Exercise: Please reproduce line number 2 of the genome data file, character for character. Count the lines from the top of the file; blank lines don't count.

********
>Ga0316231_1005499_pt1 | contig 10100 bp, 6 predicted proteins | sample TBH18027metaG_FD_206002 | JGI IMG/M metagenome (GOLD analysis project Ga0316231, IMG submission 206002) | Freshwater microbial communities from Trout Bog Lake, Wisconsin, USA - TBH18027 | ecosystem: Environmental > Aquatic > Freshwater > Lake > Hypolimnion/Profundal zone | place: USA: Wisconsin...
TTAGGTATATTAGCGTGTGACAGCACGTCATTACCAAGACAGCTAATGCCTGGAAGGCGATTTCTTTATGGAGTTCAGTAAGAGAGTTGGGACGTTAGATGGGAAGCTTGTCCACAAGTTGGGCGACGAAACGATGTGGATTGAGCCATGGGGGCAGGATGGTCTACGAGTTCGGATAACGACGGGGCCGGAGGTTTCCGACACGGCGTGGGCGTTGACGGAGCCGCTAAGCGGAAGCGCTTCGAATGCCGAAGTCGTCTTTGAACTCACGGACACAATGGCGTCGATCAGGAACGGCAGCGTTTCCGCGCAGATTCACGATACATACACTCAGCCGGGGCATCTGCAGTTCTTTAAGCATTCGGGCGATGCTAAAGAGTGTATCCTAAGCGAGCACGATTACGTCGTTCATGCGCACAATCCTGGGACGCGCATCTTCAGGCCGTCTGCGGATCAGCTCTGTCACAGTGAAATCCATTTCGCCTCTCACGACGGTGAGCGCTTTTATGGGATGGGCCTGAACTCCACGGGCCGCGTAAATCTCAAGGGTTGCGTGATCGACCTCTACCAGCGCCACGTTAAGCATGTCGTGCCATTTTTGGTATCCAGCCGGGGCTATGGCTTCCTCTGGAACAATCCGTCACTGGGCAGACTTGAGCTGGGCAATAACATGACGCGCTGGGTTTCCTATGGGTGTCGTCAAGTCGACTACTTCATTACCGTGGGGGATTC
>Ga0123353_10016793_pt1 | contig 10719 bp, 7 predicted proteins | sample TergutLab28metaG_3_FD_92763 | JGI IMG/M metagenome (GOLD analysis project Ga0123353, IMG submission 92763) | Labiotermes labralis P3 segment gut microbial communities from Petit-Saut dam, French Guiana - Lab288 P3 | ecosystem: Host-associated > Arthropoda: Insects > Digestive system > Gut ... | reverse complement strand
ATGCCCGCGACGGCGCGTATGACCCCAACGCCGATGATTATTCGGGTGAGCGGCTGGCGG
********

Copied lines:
TTAGGTATATTAGCGTGTGACAGCACGTCATTACCAAGACAGCTAATGCCTGGAAGGCGATTTCTTTATGGAGTTCAGTAAGAGAGTTGGGACGTTAGATGGGAAGCTTGTCCACAAGTTGGGCGACGAAACGATGTGGATTGAGCCATGGGGGCAGGATGGTCTACGAGTTCGGATAACGACGGGGCCGGAGGTTTCCGACACGGCGTGGGCGTTGACGGAGCCGCTAAGCGGAAGCGCTTCGAATGCCGAAGTCGTCTTTGAACTCACGGACACAATGGCGTCGATCAGGAACGGCAGCGTTTCCGCGCAGATTCACGATACATACACTCAGCCGGGGCATCTGCAGTTCTTTAAGCATTCGGGCGATGCTAAAGAGTGTATCCTAAGCGAGCACGATTACGTCGTTCATGCGCACAATCCTGGGACGCGCATCTTCAGGCCGTCTGCGGATCAGCTCTGTCACAGTGAAATCCATTTCGCCTCTCACGACGGTGAGCGCTTTTATGGGATGGGCCTGAACTCCACGGGCCGCGTAAATCTCAAGGGTTGCGTGATCGACCTCTACCAGCGCCACGTTAAGCATGTCGTGCCATTTTTGGTATCCAGCCGGGGCTATGGCTTCCTCTGGAACAATCCGTCACTGGGCAGACTTGAGCTGGGCAATAACATGACGCGCTGGGTTTCCTATGGGTGTCGTCAAGTCGACTACTTCATTACCGTGGGGGATTC